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BELARUS: Belarusian Orthodox Church®

Non-Moscow Patriarchate Orthodox Christian communities can only gain Belarusian state registration if they have the approval of a local Moscow Patriarchate bishop, a government official has told Forum 18 News Service. Also, a church official told Forum 18 that the Belarusian Orthodox Church (Moscow Patriarchate) has registered its title as a brand name "so that no other organisation can register with that name." The 2002 Religion Law says that registration is compulsory, but does not require Orthodox applications to have the approval of a Moscow Patriarchate bishop. This non-legal, state-enforced requirement bans non-Moscow Patriarchate Orthodox churches such as the Russian True Orthodox Church (which comes under the Russian Orthodox Church Outside Russia (ROCOR)), the Belarusian Autocephalous Orthodox (People's) Church, and catacomb True Orthodox communities.

Orthodox Christian communities may register with the Belarusian state only with the approval of a local Moscow Patriarchate bishop, the official in charge of religious affairs in Brest region, Vasili Marchenko, told Forum 18 News Service on 16 September. Vladimir Martinovich, the Belarusian Orthodox Church's main researcher on new religious movements, confirmed that this was the case on 19 September. Moreover, the Belarusian Orthodox Church (Moscow Patriarchate) registered its title as a brand name some two years ago, he told Forum 18 in Minsk, "so that no other organisation can register with that name." While the 2002 Belarusian law on religion states that registration is compulsory, it makes no mention of approval by a Moscow Patriarchate bishop in the case of Orthodox applications.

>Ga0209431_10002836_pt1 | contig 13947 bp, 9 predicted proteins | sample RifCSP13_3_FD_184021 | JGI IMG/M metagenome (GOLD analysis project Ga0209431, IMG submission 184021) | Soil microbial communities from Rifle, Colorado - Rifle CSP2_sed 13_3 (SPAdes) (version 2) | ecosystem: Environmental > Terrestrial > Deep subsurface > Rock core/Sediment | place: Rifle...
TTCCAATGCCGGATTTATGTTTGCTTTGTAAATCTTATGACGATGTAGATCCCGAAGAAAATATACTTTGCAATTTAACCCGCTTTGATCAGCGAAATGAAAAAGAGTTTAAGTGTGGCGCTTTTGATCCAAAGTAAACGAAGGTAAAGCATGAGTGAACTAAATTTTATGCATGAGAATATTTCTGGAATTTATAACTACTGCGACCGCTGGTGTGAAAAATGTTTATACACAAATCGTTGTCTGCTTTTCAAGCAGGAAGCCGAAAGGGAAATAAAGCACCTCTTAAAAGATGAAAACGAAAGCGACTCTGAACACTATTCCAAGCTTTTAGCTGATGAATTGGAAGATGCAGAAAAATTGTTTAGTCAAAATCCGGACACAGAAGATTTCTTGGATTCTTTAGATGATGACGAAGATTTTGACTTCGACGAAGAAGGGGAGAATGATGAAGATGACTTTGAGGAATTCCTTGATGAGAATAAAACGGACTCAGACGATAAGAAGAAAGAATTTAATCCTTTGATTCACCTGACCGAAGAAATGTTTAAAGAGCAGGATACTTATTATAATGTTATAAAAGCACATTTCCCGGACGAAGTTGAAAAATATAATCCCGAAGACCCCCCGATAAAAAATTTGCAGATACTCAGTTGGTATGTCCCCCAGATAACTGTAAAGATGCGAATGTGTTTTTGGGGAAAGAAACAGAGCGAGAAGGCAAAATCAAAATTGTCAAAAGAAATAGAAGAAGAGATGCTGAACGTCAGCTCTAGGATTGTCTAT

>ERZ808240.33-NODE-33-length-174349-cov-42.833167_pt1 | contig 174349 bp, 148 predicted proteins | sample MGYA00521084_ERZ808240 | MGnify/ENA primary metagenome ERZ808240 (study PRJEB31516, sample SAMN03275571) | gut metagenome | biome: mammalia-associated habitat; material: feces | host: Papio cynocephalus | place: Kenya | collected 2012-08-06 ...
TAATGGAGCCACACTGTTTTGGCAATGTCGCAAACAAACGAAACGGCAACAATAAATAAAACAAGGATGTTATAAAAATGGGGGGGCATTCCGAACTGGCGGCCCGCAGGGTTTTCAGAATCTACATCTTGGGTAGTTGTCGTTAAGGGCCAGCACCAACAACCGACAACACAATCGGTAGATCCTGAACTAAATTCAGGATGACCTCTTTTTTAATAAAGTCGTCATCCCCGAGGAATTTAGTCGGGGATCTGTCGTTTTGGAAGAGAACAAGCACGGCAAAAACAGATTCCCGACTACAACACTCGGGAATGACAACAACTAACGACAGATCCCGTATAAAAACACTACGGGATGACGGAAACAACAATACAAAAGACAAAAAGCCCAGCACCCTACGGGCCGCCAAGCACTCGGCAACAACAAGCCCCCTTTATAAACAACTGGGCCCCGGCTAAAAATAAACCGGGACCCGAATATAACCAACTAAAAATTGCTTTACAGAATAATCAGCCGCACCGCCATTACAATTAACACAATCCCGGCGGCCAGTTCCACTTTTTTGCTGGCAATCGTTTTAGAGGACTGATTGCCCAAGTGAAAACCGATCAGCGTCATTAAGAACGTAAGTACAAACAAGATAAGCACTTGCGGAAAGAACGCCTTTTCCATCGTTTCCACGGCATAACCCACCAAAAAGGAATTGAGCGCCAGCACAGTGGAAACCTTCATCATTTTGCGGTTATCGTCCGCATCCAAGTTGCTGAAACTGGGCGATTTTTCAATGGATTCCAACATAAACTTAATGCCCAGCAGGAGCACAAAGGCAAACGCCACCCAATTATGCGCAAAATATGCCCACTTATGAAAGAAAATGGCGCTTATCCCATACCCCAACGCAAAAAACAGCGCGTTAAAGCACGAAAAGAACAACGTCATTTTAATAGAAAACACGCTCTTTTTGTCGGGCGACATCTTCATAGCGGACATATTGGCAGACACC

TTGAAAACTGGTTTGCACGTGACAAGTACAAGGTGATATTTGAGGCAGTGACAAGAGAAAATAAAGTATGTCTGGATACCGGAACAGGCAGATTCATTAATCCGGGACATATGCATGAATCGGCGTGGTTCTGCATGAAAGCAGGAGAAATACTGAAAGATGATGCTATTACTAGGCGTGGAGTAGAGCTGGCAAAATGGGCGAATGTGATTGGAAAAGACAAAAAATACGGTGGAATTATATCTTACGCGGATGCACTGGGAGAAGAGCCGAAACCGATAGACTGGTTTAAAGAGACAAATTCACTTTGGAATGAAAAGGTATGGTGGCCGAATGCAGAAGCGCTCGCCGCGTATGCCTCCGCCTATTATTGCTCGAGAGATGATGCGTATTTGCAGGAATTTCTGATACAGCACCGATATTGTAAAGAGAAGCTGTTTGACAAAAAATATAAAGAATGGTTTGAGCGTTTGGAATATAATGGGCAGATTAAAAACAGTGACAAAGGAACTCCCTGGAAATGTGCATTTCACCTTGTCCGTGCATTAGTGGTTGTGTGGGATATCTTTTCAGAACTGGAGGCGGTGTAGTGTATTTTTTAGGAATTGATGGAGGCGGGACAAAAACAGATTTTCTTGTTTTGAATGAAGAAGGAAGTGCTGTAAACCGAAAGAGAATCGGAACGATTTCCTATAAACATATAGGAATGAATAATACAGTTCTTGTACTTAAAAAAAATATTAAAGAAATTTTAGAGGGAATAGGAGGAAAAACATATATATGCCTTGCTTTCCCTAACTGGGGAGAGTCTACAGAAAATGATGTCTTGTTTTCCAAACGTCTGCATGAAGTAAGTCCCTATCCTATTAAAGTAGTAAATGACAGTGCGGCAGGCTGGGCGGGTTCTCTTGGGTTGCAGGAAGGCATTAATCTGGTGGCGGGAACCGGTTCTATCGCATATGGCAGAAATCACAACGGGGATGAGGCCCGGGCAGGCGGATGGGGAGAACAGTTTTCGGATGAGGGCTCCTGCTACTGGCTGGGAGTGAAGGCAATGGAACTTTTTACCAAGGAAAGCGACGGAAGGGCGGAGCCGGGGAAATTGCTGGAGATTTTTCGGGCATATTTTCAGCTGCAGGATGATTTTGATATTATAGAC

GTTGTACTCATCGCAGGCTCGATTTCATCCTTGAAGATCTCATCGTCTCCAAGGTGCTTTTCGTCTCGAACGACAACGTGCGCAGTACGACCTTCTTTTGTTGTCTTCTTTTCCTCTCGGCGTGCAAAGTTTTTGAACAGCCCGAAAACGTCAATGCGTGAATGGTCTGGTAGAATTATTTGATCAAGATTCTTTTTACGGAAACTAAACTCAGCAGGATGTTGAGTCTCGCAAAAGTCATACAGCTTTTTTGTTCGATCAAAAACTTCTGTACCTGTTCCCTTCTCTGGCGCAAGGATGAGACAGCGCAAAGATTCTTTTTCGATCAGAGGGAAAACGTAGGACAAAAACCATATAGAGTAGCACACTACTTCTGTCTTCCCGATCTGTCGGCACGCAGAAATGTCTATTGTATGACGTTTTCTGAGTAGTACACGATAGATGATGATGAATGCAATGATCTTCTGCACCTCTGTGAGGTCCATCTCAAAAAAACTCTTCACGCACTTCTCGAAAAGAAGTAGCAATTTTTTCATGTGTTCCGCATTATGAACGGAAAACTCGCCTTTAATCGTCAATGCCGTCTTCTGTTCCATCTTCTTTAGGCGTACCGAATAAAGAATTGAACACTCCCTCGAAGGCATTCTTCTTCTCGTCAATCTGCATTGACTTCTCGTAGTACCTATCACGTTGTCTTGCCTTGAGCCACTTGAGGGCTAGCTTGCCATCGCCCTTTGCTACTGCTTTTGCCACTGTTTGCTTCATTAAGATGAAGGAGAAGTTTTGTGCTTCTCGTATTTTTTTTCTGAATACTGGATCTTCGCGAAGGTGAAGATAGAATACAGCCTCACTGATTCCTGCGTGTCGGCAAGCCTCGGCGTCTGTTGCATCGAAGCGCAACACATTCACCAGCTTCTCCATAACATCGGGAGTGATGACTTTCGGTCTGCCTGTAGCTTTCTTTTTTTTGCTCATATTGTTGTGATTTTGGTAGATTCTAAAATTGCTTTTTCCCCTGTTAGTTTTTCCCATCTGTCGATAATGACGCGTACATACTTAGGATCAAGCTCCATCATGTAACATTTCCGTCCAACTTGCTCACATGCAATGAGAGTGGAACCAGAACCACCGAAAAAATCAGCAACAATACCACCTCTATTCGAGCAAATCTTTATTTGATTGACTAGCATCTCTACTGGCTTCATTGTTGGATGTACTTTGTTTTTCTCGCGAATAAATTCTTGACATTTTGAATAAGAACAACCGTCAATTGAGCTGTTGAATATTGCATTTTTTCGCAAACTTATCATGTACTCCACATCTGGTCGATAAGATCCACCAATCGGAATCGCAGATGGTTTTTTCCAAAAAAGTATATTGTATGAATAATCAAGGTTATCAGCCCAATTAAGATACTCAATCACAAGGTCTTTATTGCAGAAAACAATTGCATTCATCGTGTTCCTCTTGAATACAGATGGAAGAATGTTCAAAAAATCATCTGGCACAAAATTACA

The Simferopol and Crimea diocese of the Russian True Orthodox Church, which comes under the jurisdiction of the Holy Synod of the Russian Orthodox Church Outside Russia (ROCOR) headed by Metropolitan Lavr (Skurla) of East America and New York, has three parishes in Belarus, all of which have been refused registration and are now "illegal," their priest Fr Leonid Plyats told Forum 18 on 20 September.

ROCOR severed ties with the Moscow Patriarchate in 1927 after the latter declared its loyalty to the Soviet Union. Its Synod has somewhat softened its stance towards Moscow following the controversial departure in 2001 of its previous leader, Metropolitan Vitali (Ustinov), and Metropolitan Lavr recently discussed prospects for church reunification with Russian President Vladimir Putin and Abbot Tikhon (Shevkunov) of the Moscow Patriarchate.

Speaking from the village of Zabolotye in Minsk region, Fr Leonid told Forum 18 that court appeals against registration refusals by his parishes in Minsk city and Poddubye village, also in Minsk region, were rejected on 7 and 25 August 2003 respectively. His St John of Kronstadt parish in Zabolotye was refused registration for the second time following a November 2002 state expert analysis, a copy of which has been received by Forum 18.

While the document notes that the official Simferopol and Crimea diocesan website lists former Belarusian Orthodox Church (Moscow Patriarchate) priest Plyats among its clergy, it maintains that the Zabolotye parish failed to provide documentation proving its membership of either ROCOR, the Soviet-era underground Orthodox Church, or the Russian Orthodox Church prior to 1927. The analysis also claims that Belarusian law does not provide for "the creation by foreign religious organisations of parishes on the territory of Belarus" and that the charter of the Simferopol and Crimea diocese does not outline any procedure for the formation of parishes outside Ukraine.